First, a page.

June 23, 2018: I discover one of my mother’s nightgowns buried in a plastic bag in the back of a closet when I’m packing to move. There’s a pair of shoes (black patent leather), a black and white polka dot skirt, and a white blouse in the bag too. They were all hers.
I pull out the nightgown. It’s soft in my hands. “Snuggly,” Mom would have said. I lift it up to my nose, inhale. It doesn’t smell like Mom. It smells like jail, even now, after two years. I hold it up in front of me, at arm’s-length. It’s white with light blue flowers, a round neck, white embroidery across the upper chest, and four white buttons down the middle. It’ll fit. I sleep in the buff, but I could wear it on winter mornings when I get out of bed.
I turn it around, see the small irregular holes at the shoulders, and a jagged line of haphazard stitches that close a tear about two inches long where it would have spanned Mom’s shoulder blades.
I take off my shirt, and slip the nightdress on. The institutional odour becomes stronger; I feel a little queasy. Then, unbidden, the first line of a poem speaks itself…
safety pins & call bells
safety pins & call bells
i put on your nightgown, the one with blue flowers
it reeks of the jail where top dogs love power
there are holes at the shoulders that safety pins tore
when you got up at night, and tried to walk out the door
but the pins were attached with chains to the wall
you pulled them so tight, they rang bells meant to call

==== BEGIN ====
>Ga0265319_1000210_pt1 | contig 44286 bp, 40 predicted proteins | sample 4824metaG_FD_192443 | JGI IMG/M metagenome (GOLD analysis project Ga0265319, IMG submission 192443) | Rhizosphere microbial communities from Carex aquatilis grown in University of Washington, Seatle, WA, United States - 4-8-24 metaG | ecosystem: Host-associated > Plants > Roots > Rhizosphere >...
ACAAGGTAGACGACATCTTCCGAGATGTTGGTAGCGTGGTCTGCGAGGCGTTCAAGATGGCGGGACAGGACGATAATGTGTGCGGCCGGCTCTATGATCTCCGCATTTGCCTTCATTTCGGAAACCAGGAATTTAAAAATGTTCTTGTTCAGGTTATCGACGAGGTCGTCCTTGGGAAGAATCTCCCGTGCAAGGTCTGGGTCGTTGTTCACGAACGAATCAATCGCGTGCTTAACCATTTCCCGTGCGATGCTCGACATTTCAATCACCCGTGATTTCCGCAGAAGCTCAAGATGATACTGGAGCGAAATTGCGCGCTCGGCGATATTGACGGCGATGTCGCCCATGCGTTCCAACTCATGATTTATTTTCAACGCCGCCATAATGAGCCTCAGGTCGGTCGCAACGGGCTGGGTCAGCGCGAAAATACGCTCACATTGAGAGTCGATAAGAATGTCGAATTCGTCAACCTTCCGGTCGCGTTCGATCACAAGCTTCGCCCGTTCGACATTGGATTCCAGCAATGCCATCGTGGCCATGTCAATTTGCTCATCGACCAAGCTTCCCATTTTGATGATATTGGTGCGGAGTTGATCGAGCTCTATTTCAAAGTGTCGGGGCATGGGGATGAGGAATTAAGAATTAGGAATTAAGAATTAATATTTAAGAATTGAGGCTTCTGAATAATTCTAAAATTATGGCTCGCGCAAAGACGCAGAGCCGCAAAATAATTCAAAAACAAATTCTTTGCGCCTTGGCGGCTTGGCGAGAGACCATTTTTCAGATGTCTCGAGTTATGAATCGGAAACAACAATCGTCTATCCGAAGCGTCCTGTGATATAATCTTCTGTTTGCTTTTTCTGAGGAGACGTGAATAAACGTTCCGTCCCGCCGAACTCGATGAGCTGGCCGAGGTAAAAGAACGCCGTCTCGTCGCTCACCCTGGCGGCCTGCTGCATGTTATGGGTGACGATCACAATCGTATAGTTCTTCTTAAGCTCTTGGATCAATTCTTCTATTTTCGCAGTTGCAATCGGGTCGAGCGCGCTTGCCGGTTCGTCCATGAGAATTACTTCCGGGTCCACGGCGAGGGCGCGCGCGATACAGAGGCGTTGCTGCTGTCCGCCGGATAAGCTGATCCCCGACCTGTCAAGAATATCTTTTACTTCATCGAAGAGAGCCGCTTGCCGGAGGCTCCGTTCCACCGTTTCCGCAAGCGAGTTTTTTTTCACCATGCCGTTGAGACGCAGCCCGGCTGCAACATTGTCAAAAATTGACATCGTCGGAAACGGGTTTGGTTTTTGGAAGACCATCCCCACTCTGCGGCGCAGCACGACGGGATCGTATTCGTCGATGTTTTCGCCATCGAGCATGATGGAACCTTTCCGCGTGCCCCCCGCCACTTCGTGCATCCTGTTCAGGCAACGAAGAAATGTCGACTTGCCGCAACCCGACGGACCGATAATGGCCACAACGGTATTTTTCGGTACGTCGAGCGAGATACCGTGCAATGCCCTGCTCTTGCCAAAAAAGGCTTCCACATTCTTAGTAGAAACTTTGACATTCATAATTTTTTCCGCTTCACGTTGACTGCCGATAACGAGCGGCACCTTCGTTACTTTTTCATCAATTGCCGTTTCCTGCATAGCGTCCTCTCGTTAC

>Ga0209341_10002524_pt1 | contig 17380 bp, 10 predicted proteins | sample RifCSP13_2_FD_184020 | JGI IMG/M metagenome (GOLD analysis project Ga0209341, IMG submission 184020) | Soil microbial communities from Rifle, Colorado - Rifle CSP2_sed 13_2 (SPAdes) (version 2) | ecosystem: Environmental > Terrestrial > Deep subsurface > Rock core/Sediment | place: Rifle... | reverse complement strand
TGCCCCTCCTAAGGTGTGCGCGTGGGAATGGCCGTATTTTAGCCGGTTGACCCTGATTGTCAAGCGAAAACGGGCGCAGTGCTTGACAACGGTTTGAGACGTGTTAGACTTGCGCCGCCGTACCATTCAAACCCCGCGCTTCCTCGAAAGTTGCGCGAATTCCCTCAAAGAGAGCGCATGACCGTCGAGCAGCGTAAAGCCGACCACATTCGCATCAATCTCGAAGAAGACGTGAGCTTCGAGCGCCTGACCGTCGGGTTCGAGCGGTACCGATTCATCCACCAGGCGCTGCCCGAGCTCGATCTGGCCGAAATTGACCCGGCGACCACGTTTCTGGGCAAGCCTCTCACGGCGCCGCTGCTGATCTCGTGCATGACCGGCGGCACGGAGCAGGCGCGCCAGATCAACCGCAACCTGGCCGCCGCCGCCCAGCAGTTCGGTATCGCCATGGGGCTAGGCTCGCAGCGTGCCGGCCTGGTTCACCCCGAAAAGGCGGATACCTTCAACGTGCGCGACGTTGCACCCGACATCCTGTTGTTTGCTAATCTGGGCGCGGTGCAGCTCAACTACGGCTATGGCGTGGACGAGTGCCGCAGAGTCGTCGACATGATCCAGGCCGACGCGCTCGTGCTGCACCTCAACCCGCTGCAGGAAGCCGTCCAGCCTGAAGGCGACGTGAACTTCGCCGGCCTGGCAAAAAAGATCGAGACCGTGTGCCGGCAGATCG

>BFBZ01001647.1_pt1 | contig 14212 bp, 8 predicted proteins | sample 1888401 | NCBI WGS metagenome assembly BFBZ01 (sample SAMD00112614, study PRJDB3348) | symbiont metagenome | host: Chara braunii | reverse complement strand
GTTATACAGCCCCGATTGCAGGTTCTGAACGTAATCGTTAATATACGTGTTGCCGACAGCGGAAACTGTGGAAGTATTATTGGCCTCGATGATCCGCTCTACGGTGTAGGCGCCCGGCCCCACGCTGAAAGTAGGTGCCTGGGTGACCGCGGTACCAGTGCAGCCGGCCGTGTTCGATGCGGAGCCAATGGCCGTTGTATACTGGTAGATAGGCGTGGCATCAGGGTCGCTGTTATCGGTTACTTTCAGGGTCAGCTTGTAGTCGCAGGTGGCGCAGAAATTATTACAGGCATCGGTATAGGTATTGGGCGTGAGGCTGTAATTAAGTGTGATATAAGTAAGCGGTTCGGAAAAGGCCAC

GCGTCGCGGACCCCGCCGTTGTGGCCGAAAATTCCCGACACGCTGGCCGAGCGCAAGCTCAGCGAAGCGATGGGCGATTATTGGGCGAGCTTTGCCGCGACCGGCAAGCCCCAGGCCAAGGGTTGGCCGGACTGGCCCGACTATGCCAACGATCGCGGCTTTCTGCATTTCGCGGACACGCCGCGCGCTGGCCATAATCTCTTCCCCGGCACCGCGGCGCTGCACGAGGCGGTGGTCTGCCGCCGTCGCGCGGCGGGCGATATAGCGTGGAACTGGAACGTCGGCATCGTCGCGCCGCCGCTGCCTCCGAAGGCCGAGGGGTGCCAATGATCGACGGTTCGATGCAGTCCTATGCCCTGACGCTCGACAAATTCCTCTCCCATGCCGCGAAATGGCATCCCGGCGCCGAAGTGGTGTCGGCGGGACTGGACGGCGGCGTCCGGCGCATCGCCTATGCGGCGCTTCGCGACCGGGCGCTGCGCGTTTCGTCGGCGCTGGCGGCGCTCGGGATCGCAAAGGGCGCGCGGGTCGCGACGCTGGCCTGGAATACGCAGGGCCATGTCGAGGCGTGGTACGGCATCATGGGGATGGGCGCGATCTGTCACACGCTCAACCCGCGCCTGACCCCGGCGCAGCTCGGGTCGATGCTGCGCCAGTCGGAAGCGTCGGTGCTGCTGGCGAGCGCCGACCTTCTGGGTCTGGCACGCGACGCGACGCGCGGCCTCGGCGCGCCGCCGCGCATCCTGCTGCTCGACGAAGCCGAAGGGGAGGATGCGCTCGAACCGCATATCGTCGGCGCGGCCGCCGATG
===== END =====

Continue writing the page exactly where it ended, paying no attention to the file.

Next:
someone might come, but not in time to prevent
the pins that weren’t safe from your dress to be rent
if ever they got there, you’d be out in the hall
they’d scold and admonish, say “you’re going to fall!”
“get back to bed, lie down, go to sleep!
out come the meds if i hear even a peep.”
i didn’t get then, what caused the holes in your clothes
seems neglect and abuse sported ribbons and bows
the flannel was stitched in the laundry below
nurses answered my questions with lies and “don’t know”
but the truth is revealed in weeks, months, and years
follows the light and the tracks of my tears
the pins ripped the fabric, and hastened the end
caused me to fight, and human rights to defend
now i slip on your nightgown, the one with the scars
and thank god you are free of the chains and the bars
©2018 Susan Macaulay. I invite you to share my poetry widely, but please do not reblog or copy and paste my poems into other social media without my permission. Thank you.
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Very poignant and beautiful, Susan. The photo is powerful; your Mom was so brave, wasn’t she? I truly love her courage and your continued reflection on the journey you shared. It’s going to be hard to leave all those memories behind!
This is the second time I’ve replied to this comment, the first having seemingly disappeared into some kind of Internet blackhole 😛
Thanks for the compliment on the poetry and the photo. You’re right, my mom was incredibly courageous, and even though she’s been “gone” for two years, she still inspires me every day.
I will carry these memories with me until I don’t/can’t anymore. But again, you’re right, it’s hard to leave the place, or more accurately the Township, which has been my “home” and/or my “home away from home” for 54 years. In particular, I feel as if I’m leaving Mom, and there’s grief surfacing around another separation. I began to write a poem about that too. The first tentative line is “Will you follow where I go?”
I haven’t finished the poem yet. I have many unfinished poems 😉
Thanks for your ongoing support. Love you <3